The Science of Curls
Hair Health Blog
An old wives’ tale says that eating bread crusts is a surefire way of making your hair grow curly. Have you tried it? Unfortunately, it’s much more complicated than that. In fact, a number of different theories still cloud around the formation of curly or wavy hair, and the truth may lie in a combination of factors.
When you look at hair under a microscope at high magnification, it’s clear that there is a very visible difference between hair types. For example, Asian hair, which is almost always straight, has a regular circular cross-section, whereas hair of African descent, which is almost always curly, has an oval, kidney shape.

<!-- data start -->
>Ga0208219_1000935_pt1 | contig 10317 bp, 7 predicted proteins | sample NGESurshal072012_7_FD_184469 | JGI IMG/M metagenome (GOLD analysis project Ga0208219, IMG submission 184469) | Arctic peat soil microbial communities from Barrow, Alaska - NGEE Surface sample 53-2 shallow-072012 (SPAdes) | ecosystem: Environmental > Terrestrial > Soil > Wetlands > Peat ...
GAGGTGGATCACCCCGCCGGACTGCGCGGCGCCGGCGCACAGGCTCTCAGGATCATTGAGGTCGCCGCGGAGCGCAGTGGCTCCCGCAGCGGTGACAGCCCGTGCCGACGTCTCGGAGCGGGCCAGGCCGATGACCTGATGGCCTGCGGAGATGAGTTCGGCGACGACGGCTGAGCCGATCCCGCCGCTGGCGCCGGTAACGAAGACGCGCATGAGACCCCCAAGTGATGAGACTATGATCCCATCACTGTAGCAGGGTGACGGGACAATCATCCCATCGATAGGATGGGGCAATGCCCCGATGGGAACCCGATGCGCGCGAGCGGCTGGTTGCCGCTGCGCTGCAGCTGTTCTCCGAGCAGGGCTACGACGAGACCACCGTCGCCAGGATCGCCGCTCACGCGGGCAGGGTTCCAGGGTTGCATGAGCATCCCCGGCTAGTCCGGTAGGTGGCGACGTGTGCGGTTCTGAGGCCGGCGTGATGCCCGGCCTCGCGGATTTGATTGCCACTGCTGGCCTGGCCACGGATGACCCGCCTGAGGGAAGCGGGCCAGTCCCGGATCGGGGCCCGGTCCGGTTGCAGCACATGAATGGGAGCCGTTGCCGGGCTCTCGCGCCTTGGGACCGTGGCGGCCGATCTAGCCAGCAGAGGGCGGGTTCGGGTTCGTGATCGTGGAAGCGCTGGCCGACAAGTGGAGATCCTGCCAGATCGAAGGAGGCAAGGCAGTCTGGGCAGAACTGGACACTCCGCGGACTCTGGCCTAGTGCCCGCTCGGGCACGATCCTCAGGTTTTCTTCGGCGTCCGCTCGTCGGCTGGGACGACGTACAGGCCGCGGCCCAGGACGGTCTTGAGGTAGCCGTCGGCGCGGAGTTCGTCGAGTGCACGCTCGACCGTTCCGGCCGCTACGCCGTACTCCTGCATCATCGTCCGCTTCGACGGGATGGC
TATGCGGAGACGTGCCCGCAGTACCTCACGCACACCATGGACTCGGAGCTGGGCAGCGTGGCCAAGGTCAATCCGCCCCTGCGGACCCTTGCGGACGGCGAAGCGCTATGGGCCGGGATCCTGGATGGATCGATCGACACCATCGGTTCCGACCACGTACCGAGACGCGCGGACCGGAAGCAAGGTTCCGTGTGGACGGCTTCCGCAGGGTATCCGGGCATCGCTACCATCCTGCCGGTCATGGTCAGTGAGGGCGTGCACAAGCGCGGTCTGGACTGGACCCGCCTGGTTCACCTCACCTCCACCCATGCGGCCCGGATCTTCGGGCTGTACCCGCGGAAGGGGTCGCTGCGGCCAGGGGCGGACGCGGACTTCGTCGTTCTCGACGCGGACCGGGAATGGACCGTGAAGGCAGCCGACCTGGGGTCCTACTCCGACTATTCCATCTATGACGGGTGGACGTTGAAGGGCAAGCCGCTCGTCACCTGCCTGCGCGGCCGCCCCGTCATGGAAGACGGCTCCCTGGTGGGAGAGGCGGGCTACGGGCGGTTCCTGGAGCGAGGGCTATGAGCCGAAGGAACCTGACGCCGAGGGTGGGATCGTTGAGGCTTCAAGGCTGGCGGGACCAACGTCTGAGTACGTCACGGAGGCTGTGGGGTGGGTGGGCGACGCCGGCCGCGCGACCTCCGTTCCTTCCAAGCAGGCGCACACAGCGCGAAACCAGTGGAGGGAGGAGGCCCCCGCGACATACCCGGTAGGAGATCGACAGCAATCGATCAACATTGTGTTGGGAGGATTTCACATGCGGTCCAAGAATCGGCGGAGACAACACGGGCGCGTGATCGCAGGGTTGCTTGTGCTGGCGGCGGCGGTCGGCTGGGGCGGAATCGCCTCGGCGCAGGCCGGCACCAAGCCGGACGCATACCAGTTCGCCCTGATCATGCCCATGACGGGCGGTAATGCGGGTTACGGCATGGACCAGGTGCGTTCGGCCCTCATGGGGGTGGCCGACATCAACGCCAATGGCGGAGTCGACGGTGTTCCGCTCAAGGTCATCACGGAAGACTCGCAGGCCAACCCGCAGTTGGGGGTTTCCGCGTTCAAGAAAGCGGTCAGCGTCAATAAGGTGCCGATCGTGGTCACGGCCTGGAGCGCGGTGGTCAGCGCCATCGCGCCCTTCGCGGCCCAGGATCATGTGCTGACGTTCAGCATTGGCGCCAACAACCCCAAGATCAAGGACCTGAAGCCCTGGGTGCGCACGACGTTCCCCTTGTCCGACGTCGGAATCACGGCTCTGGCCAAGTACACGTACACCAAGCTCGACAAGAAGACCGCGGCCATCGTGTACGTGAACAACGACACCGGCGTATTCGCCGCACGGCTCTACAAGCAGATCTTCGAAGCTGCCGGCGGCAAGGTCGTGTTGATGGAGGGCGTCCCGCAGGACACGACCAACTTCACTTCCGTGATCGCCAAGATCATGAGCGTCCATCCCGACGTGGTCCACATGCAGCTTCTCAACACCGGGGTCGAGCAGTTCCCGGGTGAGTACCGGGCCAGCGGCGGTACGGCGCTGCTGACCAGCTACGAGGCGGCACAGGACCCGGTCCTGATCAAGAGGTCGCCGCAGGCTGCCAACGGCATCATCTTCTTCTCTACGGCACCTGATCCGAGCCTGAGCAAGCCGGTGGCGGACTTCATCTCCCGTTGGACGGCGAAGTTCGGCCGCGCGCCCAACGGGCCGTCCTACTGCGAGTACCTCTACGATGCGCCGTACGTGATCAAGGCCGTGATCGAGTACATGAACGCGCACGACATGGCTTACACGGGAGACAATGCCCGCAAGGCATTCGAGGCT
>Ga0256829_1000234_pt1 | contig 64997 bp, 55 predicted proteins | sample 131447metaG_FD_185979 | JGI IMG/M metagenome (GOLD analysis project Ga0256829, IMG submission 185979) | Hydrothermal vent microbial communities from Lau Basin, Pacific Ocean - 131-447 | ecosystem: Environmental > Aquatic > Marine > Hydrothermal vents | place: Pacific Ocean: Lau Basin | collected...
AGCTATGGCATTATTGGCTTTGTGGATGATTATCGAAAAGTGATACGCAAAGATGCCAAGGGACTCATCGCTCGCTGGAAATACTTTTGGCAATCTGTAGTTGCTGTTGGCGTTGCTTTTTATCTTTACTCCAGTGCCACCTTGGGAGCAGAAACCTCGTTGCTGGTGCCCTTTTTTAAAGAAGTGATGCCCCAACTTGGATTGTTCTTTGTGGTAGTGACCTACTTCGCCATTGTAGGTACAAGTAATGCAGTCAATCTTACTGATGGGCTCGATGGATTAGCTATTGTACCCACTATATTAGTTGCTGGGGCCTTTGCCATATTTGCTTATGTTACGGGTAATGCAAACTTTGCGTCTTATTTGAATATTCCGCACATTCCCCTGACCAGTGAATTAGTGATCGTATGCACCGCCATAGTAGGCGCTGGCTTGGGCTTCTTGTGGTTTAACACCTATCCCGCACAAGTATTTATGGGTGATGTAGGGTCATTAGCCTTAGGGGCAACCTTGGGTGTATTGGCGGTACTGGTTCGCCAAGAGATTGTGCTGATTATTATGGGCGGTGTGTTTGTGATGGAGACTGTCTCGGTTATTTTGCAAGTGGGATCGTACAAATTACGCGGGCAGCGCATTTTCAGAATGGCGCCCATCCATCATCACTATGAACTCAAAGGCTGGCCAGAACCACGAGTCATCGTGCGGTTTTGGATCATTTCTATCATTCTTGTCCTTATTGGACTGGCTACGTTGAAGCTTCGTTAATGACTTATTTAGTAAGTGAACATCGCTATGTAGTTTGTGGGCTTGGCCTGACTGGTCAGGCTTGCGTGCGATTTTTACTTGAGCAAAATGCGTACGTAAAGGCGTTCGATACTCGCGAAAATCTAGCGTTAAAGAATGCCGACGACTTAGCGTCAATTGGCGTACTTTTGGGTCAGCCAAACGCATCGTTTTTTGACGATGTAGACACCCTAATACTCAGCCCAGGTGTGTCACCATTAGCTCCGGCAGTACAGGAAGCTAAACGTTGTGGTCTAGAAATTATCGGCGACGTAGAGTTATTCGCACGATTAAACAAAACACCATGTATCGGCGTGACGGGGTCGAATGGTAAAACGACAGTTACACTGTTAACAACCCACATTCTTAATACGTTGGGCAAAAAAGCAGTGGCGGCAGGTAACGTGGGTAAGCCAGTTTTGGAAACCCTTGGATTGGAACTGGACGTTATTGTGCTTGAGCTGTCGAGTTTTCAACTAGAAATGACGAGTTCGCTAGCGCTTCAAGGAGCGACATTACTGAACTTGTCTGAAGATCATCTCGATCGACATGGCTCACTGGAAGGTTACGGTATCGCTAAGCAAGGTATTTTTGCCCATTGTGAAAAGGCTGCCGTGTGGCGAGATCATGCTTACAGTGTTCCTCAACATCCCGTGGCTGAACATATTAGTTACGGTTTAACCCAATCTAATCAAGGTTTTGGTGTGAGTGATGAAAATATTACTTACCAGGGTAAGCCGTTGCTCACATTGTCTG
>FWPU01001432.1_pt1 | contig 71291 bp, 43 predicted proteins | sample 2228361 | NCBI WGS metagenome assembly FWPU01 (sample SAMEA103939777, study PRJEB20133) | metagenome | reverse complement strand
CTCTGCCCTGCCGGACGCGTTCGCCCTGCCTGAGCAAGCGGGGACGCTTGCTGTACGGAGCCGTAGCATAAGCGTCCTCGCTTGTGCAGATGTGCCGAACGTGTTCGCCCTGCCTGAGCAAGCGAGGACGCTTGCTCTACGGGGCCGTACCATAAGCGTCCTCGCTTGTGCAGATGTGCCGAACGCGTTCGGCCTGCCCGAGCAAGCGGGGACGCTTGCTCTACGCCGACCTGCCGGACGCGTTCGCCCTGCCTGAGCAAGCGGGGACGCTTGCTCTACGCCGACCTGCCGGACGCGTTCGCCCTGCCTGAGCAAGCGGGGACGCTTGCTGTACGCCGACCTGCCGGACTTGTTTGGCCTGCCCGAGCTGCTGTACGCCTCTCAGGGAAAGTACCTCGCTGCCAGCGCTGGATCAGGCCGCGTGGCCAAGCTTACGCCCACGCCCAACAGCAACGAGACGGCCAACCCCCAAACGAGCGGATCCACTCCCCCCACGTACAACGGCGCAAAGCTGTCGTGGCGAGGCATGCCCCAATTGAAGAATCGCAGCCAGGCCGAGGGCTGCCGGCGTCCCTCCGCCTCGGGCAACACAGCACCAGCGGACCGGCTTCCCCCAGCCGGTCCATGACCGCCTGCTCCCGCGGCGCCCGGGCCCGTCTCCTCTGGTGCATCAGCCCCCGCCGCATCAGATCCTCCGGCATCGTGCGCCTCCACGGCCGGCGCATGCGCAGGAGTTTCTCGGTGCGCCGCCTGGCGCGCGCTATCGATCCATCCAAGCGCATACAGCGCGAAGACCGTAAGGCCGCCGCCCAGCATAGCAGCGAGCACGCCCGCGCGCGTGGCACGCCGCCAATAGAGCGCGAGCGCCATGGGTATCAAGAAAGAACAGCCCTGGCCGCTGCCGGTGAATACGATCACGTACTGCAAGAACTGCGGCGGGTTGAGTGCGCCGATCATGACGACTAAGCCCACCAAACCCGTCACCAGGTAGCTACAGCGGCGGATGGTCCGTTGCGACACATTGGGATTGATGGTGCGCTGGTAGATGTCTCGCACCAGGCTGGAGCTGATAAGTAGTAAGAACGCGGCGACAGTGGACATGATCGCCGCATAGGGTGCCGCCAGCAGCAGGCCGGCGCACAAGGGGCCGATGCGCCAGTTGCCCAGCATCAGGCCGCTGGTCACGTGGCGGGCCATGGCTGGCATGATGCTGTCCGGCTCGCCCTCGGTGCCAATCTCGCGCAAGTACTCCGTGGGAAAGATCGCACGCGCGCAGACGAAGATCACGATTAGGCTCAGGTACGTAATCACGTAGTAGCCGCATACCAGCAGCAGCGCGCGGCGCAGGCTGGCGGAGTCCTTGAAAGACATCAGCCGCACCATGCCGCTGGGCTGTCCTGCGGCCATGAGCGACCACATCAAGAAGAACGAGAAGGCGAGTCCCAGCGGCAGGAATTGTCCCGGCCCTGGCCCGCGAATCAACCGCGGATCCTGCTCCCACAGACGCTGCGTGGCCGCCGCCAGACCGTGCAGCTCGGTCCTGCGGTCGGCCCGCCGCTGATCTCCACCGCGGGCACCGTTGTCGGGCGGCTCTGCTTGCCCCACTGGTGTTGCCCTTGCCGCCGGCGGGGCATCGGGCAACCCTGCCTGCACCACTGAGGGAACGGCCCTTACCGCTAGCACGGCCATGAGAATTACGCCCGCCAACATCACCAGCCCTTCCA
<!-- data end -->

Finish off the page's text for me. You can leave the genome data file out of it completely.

So the cross-sectional shape of the hair fiber seems to play a key role, but what actually determines the shape of the hair in the first place?
To understand this, we need to look at the way in which the hair forms within the follicle from its individual cellular building blocks. Some evidence leads scientists to believe that differences in the protein composition of the cells within the hair could be the fundamental cause of differences in curl.
Whatever the cause, like most of the properties of your hair, there is certainly some sort of genetic component. So if you don’t like your curly locks or wish your hair wasn’t so straight … then blame your parents!
Photo Credit: @iStockphoto.com/SavchenkoJulia